Write well. Write often. Edit wisely.
Even those who don’t spend several hours a day writing are familiar with a few of the basic rules—
1. Start sentences with capital letters.
2. Never start a sentence with a conjunction.
3. End sentences with a period, question mark, or exclamation point.
4. Never end a sentence with a preposition.
You’ve heard these, right? And you’ve probably tried to stick to them, at least with your formal writing.
But did you know that not all of these rules are true writing rules? Someone, somewhere, made up a couple of these. For good reasons, they thought. But some of these “rules” needlessly burden writers.
So how about we forget them, those writing rules that aren’t rules?
Here are a few you can toss out . . .
Never start a sentence with a conjunction
Do it. Start sentences with conjunctions. Use the coordinating conjunction of one sentence to connect to the sentence that came before. I’ve already broken this so-called rule a couple of times in this article. There’s no reason not to, and using conjunctions to start a sentence gives the writer one more way to construct sentences—vital if you’re writing a 100,000 word manuscript.
Note also that what the rule-makers meant by this rule was not to use the coordinating conjunctions (for, and, nor, but, or, yet, so). Plenty of subordinating conjunctions (because, until, while, if) are used to begin sentences every day.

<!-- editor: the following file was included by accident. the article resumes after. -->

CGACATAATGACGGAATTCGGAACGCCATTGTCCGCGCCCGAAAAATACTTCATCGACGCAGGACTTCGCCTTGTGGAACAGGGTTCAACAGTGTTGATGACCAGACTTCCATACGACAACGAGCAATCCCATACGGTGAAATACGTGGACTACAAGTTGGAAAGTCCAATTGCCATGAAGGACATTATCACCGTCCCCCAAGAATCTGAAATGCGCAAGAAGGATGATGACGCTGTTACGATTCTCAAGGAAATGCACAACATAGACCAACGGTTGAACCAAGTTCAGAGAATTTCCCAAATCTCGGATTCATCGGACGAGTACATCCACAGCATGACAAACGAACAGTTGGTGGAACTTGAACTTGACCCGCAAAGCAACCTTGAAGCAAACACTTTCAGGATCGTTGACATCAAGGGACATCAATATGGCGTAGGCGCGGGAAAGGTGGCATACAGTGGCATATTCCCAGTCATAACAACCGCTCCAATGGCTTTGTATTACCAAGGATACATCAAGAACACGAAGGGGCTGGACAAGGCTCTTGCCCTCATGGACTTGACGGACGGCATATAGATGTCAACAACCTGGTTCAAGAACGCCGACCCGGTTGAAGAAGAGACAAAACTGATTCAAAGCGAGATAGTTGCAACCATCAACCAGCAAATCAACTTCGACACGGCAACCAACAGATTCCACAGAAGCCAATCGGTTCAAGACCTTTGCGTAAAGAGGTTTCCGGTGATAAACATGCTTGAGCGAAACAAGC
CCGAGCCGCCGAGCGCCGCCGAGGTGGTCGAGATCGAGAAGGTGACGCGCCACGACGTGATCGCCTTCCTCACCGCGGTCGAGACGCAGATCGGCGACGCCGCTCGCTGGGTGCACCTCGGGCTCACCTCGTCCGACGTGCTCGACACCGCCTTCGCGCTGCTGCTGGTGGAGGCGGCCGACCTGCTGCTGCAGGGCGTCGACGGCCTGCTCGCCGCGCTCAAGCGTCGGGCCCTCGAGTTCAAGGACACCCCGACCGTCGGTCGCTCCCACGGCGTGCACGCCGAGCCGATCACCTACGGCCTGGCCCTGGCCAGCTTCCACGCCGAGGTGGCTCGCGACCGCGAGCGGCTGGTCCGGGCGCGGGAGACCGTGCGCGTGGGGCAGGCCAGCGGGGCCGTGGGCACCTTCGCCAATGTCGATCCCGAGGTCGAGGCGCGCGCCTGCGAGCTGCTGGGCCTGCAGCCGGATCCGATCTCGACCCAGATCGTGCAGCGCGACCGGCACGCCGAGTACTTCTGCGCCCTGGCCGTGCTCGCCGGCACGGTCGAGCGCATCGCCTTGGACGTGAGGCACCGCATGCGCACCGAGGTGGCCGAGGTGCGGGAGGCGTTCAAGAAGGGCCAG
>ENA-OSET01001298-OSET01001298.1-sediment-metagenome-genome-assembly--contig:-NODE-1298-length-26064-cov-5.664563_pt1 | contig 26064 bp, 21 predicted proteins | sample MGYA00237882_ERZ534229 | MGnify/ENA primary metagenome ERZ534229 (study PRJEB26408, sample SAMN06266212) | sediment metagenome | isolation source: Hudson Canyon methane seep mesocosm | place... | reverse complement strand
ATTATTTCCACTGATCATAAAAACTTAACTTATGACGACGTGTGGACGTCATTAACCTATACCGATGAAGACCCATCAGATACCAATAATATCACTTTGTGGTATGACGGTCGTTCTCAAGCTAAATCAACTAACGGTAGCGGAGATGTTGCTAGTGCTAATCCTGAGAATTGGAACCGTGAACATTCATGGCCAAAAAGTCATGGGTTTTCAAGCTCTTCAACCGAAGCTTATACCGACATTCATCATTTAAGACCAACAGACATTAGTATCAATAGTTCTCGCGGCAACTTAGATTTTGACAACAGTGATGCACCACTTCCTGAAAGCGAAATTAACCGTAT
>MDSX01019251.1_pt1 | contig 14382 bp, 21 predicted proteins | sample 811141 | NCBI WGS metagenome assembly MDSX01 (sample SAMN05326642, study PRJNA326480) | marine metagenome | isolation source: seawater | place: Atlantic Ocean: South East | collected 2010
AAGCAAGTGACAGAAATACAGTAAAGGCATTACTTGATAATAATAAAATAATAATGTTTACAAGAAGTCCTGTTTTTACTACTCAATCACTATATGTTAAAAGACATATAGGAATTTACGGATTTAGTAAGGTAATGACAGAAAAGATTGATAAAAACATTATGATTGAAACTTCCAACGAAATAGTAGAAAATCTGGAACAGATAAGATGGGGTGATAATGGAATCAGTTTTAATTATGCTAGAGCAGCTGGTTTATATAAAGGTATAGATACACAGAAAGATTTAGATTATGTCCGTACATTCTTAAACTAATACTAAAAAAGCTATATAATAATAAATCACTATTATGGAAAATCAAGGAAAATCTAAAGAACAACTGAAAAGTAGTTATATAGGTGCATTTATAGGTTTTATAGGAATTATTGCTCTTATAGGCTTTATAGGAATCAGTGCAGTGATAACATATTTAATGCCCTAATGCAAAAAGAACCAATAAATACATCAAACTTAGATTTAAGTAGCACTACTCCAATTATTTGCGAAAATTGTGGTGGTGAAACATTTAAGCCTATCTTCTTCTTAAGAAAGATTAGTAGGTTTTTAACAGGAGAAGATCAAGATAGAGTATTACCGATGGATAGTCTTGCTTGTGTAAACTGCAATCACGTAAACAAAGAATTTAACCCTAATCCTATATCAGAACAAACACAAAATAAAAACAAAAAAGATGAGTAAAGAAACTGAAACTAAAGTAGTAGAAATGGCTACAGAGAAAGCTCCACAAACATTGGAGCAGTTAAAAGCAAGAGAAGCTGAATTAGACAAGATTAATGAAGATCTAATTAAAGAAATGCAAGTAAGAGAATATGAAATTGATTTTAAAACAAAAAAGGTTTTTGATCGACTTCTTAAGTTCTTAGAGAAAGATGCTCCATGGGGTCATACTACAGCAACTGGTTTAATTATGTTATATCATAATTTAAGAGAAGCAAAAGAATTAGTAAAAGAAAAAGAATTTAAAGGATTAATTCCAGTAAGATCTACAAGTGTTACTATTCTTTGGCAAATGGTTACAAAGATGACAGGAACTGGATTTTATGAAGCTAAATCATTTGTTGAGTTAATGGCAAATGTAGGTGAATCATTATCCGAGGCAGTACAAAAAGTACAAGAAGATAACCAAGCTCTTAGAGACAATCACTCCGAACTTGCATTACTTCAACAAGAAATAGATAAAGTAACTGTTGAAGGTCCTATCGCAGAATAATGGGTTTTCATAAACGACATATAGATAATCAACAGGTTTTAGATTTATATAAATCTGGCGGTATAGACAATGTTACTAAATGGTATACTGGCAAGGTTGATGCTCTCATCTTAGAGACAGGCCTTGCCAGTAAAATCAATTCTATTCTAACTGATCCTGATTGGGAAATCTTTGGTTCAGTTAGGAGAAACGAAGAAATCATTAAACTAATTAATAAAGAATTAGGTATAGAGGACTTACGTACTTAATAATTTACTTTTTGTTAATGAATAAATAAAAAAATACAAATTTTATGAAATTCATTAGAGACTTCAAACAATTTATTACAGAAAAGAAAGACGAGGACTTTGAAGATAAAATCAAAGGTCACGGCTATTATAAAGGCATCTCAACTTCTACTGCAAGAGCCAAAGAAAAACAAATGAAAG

Max asked how I felt. But I didn’t want to tell him the truth.
The little boy stuck out his tongue. And his mother did nothing. So I crossed my eyes, blinked, and turned both of them into frogs. At least I did in my imagination.
Never end a sentence with a preposition
If you followed this non-rule, you’d certainly create some stilted constructions.
It’s not exactly what I’d been thinking about (or of). (It’s not exactly that of which I’d been thinking.)
I wasn’t sure which manager I should talk to (or with). (I wasn’t sure with which manager I should talk.)
He wondered who she planned to go with. (He wondered with whom she planned to go.)*
I know what I’m talking about. (I know about what I’m talking. Wow. That’s awful.)
You know who I’m talking about. (You know about whom I’m talking.)*
Who’d you want to give it to? (To whom did you want to give it?)
Can you imagine your characters using some of these phrases? The effect would be stuffy. Instead, let them speak (in dialogue) or think as their characters would. As flesh and blood people would.
Don’t worry about prepositions at the ends of sentences except if the preposition is unnecessary.
Where’s is at? (Where is it is sufficient.)
Where are you going to? (Where are you going is sufficient.)
Never split infinitives
Go ahead and split them. We’re not talking about atom splitting here. The skies will not roll up. You’ll not be the harbinger of the end of the world.
The king has plans to personally, and handsomely, thank his rescuers.
She vowed to once again remember her mother’s advice.
I’d hoped to readily acquiesce, but I wasn’t quite so happy by the time I heard all the concessions I’d be forced to make.
Could you word these sentences differently? Of course. Several different ways with different rhythms. But separating to from the verb gives you yet another tool for building phrases and sentences.
Never use none with plural verb forms
Very simply, none is sometimes singular and sometimes plural.